Wal-Mart Stores (WMT - Free Wal-Mart Stock Report), the world's largest retailer and a Dow-30 component, has reported fiscal third-quarter results (year ends January 31, 2014). Adjusted revenues (on a constant-currency basis) advanced 2.7%, to $116.2 billion. (Our estimate called for $116.7 billion.) However, revenues were only up 1.6% when unfavorable currency translations are factored in. The company remains focused on lowering costs, which explains why earnings per share expanded at a much faster rate than revenues. (Share net increased 6.5% year over year.) The company remains on track to accomplish its 5-year goal of cutting 100 basis points from its expense-to-sales ratio by 2017. Wal-Mart shares were little changed on the news.
Comparable-store sales in the U.S. dropped 30 basis points, the same result that was experienced in the prior quarter. While traffic declined 40 basis points, this was somewhat offset by the average ticket rising 10 basis points. It appears that Wal-Mart's core customer group (middle- and lower-income consumers) remains cautious in its spending, largely due to a lack of quality employment opportunities.
Furthermore, it is becoming increasingly apparent that Wal-Mart may have cut back too much on shelf stocking staff. Management touched on that topic during its earnings call, but only to say the matter is in good shape. Nonetheless, we don't doubt WMT is closely monitoring the costs and benefits of paying its associates for more hours. The company did hire 55,000 seasonal workers and added another 70,000 part-time and full-time workers for the season. Some 35,000 are being elevated from temporary to part-time, while another 35,000 will move from part-time to full-time. These upgrades will continue after the holiday season, and it remains to be seen if complaints of sparsely filled shelves for certain items will decline. Overall, we think this issue is probably less severe than some analysts and journalists are reporting.
Certain product categories are performing better than others. The grocery business, which includes food and consumables, experienced a 70 basis-point comp decline. Produce and adult beverages provided a bit of an offset. Health and Wellness reported a low-single-digit positive comp, showing improvement over the prior period. Prescriptions had a low-single-digit positive comp, and now that a number of less-lucrative generic drug introductions have been anniversaried, growth rates ought to improve.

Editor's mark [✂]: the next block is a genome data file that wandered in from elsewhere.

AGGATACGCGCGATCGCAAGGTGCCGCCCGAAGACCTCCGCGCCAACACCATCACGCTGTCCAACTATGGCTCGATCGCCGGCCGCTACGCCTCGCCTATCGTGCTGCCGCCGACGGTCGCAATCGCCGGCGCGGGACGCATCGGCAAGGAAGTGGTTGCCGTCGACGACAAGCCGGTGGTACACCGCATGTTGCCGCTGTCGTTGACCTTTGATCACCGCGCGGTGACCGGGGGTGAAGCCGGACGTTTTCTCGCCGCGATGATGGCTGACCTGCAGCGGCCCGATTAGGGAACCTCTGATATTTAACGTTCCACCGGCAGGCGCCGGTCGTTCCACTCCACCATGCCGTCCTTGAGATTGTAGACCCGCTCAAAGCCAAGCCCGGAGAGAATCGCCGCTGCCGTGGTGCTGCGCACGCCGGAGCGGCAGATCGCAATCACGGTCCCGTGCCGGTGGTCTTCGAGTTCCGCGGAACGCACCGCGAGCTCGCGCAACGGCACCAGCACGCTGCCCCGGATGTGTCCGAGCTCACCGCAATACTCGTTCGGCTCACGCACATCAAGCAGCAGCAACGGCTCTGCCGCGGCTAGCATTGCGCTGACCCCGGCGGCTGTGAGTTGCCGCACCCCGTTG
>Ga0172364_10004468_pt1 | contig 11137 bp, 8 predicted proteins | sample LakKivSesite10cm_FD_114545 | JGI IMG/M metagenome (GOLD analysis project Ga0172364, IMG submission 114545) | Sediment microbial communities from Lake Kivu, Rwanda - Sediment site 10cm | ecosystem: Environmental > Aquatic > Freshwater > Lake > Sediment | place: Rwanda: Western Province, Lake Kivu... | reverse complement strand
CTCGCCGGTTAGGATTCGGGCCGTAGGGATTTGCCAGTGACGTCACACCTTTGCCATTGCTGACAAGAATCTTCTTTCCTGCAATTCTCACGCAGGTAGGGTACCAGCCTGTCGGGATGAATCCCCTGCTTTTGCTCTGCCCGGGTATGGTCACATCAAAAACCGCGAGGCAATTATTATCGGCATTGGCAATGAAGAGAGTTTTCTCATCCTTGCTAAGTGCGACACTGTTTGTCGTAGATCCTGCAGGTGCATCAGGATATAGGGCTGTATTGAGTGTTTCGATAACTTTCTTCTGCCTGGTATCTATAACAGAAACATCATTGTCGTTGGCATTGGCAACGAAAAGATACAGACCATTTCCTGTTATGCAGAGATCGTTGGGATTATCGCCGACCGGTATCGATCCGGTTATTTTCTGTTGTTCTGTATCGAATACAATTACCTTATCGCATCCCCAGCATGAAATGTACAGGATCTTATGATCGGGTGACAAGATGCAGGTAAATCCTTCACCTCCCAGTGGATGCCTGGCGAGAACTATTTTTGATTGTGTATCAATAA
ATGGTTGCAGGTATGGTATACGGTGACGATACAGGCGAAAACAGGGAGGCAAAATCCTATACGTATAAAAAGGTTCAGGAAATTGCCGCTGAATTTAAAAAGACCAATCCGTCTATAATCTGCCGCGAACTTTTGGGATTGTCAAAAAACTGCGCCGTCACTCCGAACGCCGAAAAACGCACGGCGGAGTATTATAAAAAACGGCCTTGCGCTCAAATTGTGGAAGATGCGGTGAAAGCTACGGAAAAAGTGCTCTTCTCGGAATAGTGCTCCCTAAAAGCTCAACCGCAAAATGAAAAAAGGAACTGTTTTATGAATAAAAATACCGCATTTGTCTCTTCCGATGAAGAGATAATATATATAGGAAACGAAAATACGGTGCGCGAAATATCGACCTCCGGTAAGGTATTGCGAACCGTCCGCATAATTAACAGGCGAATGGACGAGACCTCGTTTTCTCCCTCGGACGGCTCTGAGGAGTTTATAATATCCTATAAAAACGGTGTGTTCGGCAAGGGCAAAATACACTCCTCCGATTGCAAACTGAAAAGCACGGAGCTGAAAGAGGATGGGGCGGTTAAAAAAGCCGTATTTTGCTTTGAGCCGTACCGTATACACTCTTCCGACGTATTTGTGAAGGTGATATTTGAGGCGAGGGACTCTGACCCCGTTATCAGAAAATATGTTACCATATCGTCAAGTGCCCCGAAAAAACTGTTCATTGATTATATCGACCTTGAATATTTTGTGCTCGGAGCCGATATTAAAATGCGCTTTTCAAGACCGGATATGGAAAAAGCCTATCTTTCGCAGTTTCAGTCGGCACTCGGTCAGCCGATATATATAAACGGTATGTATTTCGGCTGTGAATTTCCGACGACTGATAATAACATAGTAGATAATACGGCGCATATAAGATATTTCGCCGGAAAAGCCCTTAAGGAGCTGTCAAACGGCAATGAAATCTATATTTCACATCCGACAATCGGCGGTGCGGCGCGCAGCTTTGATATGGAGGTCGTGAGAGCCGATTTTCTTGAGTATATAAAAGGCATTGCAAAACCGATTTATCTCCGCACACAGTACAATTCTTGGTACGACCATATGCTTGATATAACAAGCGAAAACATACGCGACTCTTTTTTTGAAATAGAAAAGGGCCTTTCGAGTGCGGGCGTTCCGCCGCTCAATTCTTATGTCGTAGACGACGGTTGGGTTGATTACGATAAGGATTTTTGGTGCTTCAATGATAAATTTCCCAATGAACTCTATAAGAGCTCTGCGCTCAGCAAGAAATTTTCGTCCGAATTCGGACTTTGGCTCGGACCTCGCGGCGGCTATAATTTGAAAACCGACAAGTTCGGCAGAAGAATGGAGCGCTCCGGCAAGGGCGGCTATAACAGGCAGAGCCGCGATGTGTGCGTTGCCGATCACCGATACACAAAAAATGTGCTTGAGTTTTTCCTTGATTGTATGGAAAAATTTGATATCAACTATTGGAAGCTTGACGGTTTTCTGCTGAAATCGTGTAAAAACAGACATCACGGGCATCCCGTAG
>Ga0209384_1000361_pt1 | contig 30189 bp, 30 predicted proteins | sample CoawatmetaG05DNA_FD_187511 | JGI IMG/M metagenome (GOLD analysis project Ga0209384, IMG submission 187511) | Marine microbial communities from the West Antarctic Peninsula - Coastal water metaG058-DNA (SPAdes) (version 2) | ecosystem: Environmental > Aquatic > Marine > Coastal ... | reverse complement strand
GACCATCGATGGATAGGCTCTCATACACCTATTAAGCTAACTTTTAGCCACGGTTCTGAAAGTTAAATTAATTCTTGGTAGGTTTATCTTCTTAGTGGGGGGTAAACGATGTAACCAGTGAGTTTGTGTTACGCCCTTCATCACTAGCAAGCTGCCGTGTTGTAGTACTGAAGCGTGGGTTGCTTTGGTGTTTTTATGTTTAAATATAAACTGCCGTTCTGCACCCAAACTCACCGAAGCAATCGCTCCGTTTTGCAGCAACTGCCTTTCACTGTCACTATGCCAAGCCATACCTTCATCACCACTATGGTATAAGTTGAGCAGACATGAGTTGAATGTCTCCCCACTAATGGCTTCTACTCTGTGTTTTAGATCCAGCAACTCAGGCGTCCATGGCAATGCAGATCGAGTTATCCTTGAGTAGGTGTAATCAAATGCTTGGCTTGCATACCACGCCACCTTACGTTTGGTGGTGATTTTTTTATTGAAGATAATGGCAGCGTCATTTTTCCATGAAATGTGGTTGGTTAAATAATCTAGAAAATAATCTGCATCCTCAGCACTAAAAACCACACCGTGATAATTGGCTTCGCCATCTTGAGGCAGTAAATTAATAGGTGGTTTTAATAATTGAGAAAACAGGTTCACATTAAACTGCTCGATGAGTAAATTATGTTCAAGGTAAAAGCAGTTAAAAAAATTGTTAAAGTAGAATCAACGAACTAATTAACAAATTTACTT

At the same time, hardlines continue to register decent gains, while toys are suffering, since children are spending more time with electronics at younger ages. Apparel is sticking with its strategy of offering low-fashion, brand name “basics”, and we doubt Wal-Mart will stray from this approach after learning its lesson in the mid-2000s when it unsuccessfully switched to more fashion focused goods. Overall, inflation was not much of an issue. Lastly, Sam's Club comp sales sans the impact of fuel rose 1.1% in the quarter on higher traffic.
The company expects to launch an extensive holiday marketing campaign. The blitz is expected to make 25 billion “impressions” via conventional TV, radio, and direct means, but also newer social and e-commerce focused methods. The retailer is looking to take the lead on toy assortment, pricing, and availability this season. Nonetheless, fiscal fourth-quarter comps are expected to be flat, compared with a 30-basis-point rise in the prior year.
Too, Wal-Mart remains focused on expanding its small format Neighborhood Market locations (which compete with grocery stores) and Wal-Mart Express units (which target convenience stores) over the next several years. At present, WMT is on pace to increase the former's store count 50% this year. At the recent annual analyst meeting, management announced that the pace of this expansion has increased significantly, with the number of new locations expected to be added by 2016 doubling to 400. That would bring the total to well over 700 stores. Further, small-format comp store sales have been trending well above those of conventional super centers for several years.
Elsewhere, the company announced plans to close approximately 50 underperforming stores in Brazil and China, which should lower share earnings by $0.06. This move was not unexpected, as performance has been lagging in these areas of late. We chalk this up to an overly aggressive international expansion strategy and difficulty infiltrating less-populated cities in China. Too, implementing an everyday low price strategy has proven difficult when compared to other parts of the world. Total international sales increased only 20 basis points in the quarter.
Wal-Mart's fourth-quarter guidance range (excluding some nonrecurring items) is pegged at share net of $1.60-$1.70. In response, we are shaving a nickel from our estimate, bringing it to $1.65 per share. Although the company seems well prepared to deliver decent domestic holiday sales, recent traffic trends, a difficult consumer spending environment, and troubles abroad make us concerned that overall results this quarter won't be overly impressive.
About The Company: Wal-Mart Stores, Inc. is the world’s largest retailer, operating 3,158 supercenters (includes sizable grocery departments), 561 discount stores, 620 Sam’s Clubs, and 286 Neighborhood Markets in the U.S., plus 6,148 foreign stores (mainly in Latin America, with the balance in Asia, Canada, and the U.K.) for total square footage of 1.072 billion (as of 1/31/13). Most stores are owned and are within 400 miles of an expanding network of distribution centers. Groceries accounted for 55% U.S. sales in 2012, while sales per square foot were about $437.
At the time of this article’s writing, the author did not have positions in any of the companies mentioned.